A Major Financial Change is Coming

Financial pressures mean changes will be needed in the future.

Long-term members of St Mary’s will know that, over many years, the Diocese of Southwark has operated a system of funding its ministry called Fairer Shares. The basic principle has been that, in order for clergy to be provided to parishes in areas where they cannot afford a full-time priest and to fund the essential central work of the Diocese (but not bishops, who are funded by the Church Commissioners), larger and wealthier churches have paid more than the costs of having a full-time priest, while smaller, poorer churches have paid less. The assessment for this work has been done by a confidential income survey of every church member once every three years.

This system has worked well for over thirty years, and levels of collection of around 99.5% of the Fairer Shares assessment have been regularly reported.

In recent years, however, levels of collection have been dropping and are currently around 95%. While this may seem a relatively small amount, in an overall diocesan annual budget of £18 million, 4% corresponds to the loss of a significant number of clergy posts (the central costs of the Diocese have been very low for some years). At the same time, some of the larger, wealthier parishes have been finding that their assessments under the system have become crippling. St Mary’s is at the higher end of assessment, which means that before we do anything local, we were asked to make a contribution of £117,000 in 2013. Some parishes are assessed at twice or three times that amount: which these parishes are finding increasingly unsustainable and an impediment to their local mission.

Over the past years, a Working Party has been exploring changes to Fairer Shares. Under my chairmanship, last November a group entitled Root & Branch made radical proposals to change the system from one based on what might be thought of as a ‘taxation’ based system (a calculation leading to a ‘bill’ to be paid), to a ‘generosity-based’ system where each parish is asked to make a contribution of its own choosing. That recommendation received warm approval from the Diocesan Synod and is now being worked up into a full system, which could be implemented in 2016. Conversations are beginning across each Archdeaconry of the Diocese to engage every parish in this work. The Wandsworth Conversation will be on Monday 9th June at 7.45pm at St. Mark’s Church, Surbiton. You are welcome to attend.

This change means that St Mary’s is going to have to think carefully about how much it contributes to the wider mission of the diocese. Our Church Council is committed to supporting the ministry of the church in less prosperous areas than our own. But there is the risk that every church in the diocese thinks that this is their opportunity to give less, resulting in a significant loss of income (and therefore clergy posts) in the years ahead.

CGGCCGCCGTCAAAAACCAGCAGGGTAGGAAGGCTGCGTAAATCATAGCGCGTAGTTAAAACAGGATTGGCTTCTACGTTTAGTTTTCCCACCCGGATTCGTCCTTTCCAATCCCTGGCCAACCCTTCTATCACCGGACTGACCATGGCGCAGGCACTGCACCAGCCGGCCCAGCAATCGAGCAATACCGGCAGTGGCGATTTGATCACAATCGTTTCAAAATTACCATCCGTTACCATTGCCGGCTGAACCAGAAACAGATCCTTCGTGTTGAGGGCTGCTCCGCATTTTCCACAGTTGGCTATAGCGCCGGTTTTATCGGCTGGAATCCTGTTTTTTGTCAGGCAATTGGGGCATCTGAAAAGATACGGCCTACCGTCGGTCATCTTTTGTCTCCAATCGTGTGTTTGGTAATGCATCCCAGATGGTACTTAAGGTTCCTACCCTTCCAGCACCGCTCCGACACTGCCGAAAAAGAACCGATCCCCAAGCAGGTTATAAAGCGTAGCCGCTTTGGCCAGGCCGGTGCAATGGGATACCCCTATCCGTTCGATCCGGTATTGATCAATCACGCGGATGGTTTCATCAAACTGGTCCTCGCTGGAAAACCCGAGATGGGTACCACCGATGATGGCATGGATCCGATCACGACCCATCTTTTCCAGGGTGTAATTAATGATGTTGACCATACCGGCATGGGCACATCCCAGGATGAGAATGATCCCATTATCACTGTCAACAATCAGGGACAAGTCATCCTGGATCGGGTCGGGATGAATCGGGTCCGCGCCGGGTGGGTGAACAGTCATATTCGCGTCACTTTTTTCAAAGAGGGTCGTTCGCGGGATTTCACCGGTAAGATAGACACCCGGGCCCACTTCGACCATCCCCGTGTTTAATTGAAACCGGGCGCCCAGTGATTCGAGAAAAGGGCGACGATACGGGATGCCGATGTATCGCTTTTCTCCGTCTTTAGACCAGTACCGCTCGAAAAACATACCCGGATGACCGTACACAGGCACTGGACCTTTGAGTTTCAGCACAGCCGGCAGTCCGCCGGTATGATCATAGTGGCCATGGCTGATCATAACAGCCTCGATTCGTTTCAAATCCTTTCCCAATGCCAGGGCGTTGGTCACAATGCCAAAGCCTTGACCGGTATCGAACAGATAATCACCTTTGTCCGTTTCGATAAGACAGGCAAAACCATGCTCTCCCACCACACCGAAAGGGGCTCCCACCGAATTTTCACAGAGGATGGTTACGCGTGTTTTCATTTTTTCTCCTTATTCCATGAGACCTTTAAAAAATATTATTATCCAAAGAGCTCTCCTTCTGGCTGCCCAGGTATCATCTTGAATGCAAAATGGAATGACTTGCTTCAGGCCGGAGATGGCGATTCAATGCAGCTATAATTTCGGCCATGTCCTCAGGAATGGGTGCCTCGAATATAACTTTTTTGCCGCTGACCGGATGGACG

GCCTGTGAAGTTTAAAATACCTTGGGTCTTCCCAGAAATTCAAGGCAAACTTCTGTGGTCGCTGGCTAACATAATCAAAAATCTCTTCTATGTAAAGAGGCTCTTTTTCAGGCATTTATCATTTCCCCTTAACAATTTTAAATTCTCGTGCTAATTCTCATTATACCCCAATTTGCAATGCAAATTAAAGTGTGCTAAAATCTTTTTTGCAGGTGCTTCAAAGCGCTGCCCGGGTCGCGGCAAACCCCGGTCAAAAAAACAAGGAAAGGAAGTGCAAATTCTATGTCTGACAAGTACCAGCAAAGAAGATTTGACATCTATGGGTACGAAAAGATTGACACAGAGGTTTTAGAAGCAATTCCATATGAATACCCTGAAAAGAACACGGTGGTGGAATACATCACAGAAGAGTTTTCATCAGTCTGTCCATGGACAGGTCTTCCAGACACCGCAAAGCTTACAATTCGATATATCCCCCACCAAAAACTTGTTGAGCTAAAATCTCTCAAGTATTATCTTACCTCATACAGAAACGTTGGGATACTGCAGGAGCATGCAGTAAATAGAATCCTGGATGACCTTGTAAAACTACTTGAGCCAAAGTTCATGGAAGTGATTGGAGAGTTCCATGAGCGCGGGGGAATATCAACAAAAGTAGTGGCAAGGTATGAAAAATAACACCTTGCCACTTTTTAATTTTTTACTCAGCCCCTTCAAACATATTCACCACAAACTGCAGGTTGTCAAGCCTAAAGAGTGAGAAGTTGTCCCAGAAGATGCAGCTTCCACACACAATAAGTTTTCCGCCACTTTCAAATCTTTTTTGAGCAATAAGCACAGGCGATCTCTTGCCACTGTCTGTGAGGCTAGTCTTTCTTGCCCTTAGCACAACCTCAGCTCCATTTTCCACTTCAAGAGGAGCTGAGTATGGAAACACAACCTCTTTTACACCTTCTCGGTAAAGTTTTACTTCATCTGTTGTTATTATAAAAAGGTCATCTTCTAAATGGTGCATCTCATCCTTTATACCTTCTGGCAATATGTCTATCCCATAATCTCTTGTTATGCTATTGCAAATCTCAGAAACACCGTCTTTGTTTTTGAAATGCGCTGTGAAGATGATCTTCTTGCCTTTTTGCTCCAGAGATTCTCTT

To prevent this happening, our review group has proposed a key set of principles that every parish should reflect carefully upon.

  • The principle of proportionality: Richer, larger churches should continue to follow the biblical principle of supporting smaller, poorer churches;
  • The self-financing principle: Every church should aspire to become self-financing, even if that remains a long-term goal.
  • The principle of informed generosity: that every parish should start from a position of being generous with all that it has. Instead of a tax bill to be paid, we are asked to give from the fullness of what we have.

It is this last principle that will challenge St Mary’s the most and we will need to give careful thought and study to what it means in the coming year. We remain, as a congregation, one of the less-generous parishes in terms of the proportion of our individual income that we give to the church. Many poorer congregations and many poorer Christians in Southwark give far generously and more sacrificially than we do. This requires further work of explanation, conversation among ourselves and a deeper understanding of the principles of Christian Stewardship. However, it also provides us with an opportunity to grow. It is one of my priorities at St Mary’s to help us grow in our giving.

If you wish to read the report, you can find it on the Strategy for Ministry pages on the diocesan website, southwark.anglican.org. There is also a study guide on the Root & Branch pages to help you think more.

More details will be made available when the final scheme is designed. But feel free to discuss the issue with me in the weeks and months ahead.

Simon Butler